metal: metastable strings with GW emission from loops only.
 metals metastable strings with GW emission from loops and segments.
 super: cosmic superstrings.
 dw: domain walls
 dwsm: domain walls decaying into Standard Model particles.
 dwdr: domain walls decaying into dark radiation.
For each model, we provide four files. One for the run where the newphysics signal is assumed to be the only GWB source. One for the run where the newphysics signal is superimposed to the signal from Supermassive Black Hole Binaries (SMBHB), for these files "_bhb" will be appended to the model name. Then, for both these scenarios, in the "compare" folder we provide the files for the hypermodel runs that were used to derive the Bayes' factors.
In addition to chains for the stochastic models, we also provide data for the two deterministic models considered in the paper (ULDM and DM substructures). For the ULDM model, the naming convention of the files is the following (all the ULDM signals are superimposed to the SMBHB signal, see the discussion in the paper for more details)
 uldm_e: ULDM Earth signal.
 uldm_p: ULDM pulsar signal
 uldm_p_cor: correlated limit
 uldm_p_unc: uncorrelated limit
 uldm_c: ULDM combined Earth + pulsar signal direct coupling
 uldm_c_cor: correlated limit
 uldm_c_unc: uncorrelated limit
 uldm_vecB: vector ULDM coupled to the baryon number
 uldm_vecB_cor: correlated limit
 uldm_vecB_unc: uncorrelated limit
 uldm_vecBL: vector ULDM coupled to BL
 uldm_vecBL_cor: correlated limit
 uldm_vecBL_unc: uncorrelated limit
 uldm_c_grav: ULDM combined Earth + pulsar signal for gravitationalonly coupling
 uldm_c_grav_cor: correlated limit
 uldm_c_cor_grav_low: low mass region
 uldm_c_cor_grav_mon: monopole region
 uldm_c_cor_grav_low: high mass region
 uldm_c_unc: uncorrelated limit
 uldm_c_unc_grav_low: low mass region
 uldm_c_unc_grav_mon: monopole region
 uldm_c_unc_grav_low: high mass region
 uldm_c_grav_cor: correlated limit
For the substructure (static) model, we provide the chain for the marginalized distribution (as for the ULDM signal, the substructure signal is always superimposed to the SMBHB signal)

Abstract Supermassive black holes (SMBHs) reside at the center of every massive galaxy in the local universe with masses that closely correlate with observations of their host galaxy, implying a connected evolutionary history. The population of binary SMBHs, which form following galaxy mergers, is expected to produce a gravitationalwave background (GWB) detectable by pulsar timing arrays (PTAs). PTAs are starting to see hints of what may be a GWB, and the amplitude of the emerging signal is toward the higher end of model predictions. Simulated populations of binary SMBHs can be constructed from observations of galaxies and are used to make predictions about the nature of the GWB. The greatest source of uncertainty in these observationbased models comes from the inference of the SMBH mass function, which is derived from observed host galaxy properties. In this paper, I undertake a new approach for inferring the SMBH mass function, starting from a velocity dispersion function rather than a galaxy stellar mass function. I argue that this method allows for a more direct inference by relying on a larger suite of individual galaxy observations as well as relying on a more “fundamental” SMBH mass relation. I find that the resulting binary SMBH population contains more massive systems at higher redshifts than previous models. Additionally, I explore the implications for the detection of individually resolvable sources in PTA data.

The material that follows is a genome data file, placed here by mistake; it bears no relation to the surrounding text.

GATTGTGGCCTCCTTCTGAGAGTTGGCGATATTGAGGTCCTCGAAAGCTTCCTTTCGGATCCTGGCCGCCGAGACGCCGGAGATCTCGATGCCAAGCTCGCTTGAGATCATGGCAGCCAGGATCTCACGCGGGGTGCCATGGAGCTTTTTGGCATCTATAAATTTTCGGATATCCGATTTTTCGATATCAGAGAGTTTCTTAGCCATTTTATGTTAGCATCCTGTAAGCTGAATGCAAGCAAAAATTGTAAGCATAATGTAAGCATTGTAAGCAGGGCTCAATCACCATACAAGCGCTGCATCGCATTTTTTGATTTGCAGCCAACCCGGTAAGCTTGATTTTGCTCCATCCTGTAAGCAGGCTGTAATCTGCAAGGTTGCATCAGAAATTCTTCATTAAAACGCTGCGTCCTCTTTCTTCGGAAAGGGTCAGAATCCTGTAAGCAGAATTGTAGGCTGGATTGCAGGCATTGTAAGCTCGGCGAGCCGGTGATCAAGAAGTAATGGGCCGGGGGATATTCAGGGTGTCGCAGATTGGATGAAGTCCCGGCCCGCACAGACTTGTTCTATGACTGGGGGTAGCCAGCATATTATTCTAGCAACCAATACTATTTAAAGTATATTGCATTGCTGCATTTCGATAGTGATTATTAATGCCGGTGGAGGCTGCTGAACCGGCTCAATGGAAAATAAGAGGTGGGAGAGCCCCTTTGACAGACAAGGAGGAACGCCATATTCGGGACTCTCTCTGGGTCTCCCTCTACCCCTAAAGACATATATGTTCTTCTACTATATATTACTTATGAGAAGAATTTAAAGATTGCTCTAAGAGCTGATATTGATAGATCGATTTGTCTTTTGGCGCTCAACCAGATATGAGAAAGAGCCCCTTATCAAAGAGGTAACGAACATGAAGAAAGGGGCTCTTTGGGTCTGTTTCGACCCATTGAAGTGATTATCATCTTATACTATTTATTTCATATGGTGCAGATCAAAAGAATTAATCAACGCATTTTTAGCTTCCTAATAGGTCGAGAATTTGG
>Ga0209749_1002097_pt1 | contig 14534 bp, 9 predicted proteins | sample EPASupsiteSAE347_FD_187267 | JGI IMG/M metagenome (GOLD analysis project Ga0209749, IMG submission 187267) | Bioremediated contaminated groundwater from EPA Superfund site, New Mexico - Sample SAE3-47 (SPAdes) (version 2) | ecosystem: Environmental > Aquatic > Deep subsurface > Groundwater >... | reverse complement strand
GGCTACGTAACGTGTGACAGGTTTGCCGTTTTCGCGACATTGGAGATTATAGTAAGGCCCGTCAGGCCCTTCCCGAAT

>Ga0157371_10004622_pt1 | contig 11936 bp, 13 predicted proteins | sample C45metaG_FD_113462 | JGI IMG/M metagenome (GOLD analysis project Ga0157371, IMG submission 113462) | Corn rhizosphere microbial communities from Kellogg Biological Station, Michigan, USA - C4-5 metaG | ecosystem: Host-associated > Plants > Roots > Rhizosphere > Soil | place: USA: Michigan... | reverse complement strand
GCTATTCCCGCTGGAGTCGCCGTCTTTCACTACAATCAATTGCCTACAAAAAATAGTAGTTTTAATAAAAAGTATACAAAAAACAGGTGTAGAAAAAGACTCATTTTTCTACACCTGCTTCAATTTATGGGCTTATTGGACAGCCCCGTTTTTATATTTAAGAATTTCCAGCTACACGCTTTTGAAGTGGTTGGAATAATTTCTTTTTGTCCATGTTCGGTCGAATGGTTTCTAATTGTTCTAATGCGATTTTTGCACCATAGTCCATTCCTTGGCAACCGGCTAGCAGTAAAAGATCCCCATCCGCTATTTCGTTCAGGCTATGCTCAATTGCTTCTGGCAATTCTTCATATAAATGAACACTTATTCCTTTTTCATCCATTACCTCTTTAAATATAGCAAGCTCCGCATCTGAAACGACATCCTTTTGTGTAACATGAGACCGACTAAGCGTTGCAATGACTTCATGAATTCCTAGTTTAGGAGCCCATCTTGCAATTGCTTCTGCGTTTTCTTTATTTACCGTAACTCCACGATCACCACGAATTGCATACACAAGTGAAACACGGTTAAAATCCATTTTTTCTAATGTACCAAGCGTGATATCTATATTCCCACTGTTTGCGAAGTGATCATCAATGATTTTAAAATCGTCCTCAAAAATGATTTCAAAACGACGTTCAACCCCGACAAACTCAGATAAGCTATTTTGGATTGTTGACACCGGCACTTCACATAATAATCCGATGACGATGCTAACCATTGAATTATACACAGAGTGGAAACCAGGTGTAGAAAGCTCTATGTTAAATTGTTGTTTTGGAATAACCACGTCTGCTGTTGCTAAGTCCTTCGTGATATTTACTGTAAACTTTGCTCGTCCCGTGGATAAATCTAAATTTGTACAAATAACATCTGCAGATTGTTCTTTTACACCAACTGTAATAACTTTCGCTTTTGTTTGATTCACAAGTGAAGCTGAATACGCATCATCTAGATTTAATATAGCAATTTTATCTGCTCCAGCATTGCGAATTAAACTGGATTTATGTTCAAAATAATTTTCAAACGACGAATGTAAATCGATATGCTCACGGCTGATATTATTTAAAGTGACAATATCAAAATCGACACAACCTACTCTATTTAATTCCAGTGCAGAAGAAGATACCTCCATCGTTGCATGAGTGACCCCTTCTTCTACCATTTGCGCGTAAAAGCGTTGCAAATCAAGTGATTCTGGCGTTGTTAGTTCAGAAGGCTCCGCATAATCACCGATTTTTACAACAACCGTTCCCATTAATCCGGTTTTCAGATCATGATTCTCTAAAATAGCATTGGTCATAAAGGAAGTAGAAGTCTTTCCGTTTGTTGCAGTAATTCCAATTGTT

Abstract Evidence for a lowfrequency stochastic gravitationalwave background has recently been reported based on analyses of pulsar timing array data. The most likely source of such a background is a population of supermassive black hole binaries, the loudest of which may be individually detected in these data sets. Here we present the search for individual supermassive black hole binaries in the NANOGrav 15 yr data set. We introduce several new techniques, which enhance the efficiency and modeling accuracy of the analysis. The search uncovered weak evidence for two candidate signals, one with a gravitationalwave frequency of ∼4 nHz, and another at ∼170 nHz. The significance of the lowfrequency candidate was greatly diminished when Hellings–Downs correlations were included in the background model. The highfrequency candidate was discounted due to the lack of a plausible host galaxy, the unlikely astrophysical prior odds of finding such a source, and since most of its support comes from a single pulsar with a commensurate binary period. Finding no compelling evidence for signals from individual binary systems, we place upper limits on the strain amplitude of gravitational waves emitted by such systems. At our most sensitive frequency of 6 nHz, we place a skyaveraged 95% upper limit of 8 × 10 −15 on the strain amplitude. We also calculate an exclusion volume and a corresponding effective radius, within which we can rule out the presence of black hole binaries emitting at a given frequency.more » « less